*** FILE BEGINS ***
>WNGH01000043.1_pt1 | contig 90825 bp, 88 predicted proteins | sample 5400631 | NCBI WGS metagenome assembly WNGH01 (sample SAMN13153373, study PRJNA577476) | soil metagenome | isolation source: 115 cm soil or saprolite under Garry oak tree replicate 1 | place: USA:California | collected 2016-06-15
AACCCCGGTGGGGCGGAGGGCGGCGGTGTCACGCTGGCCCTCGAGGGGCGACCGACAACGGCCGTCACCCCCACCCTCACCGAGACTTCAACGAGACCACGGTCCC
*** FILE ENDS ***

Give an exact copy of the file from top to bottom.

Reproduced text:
>WNGH01000043.1_pt1 | contig 90825 bp, 88 predicted proteins | sample 5400631 | NCBI WGS metagenome assembly WNGH01 (sample SAMN13153373, study PRJNA577476) | soil metagenome | isolation source: 115 cm soil or saprolite under Garry oak tree replicate 1 | place: USA:California | collected 2016-06-15
AACCCCGGTGGGGCGGAGGGCGGCGGTGTCACGCTGGCCCTCGAGGGGCGACCGACAACGGCCGTCACCCCCACCCTCACCGAGACTTCAACGAGACCACGGTCCC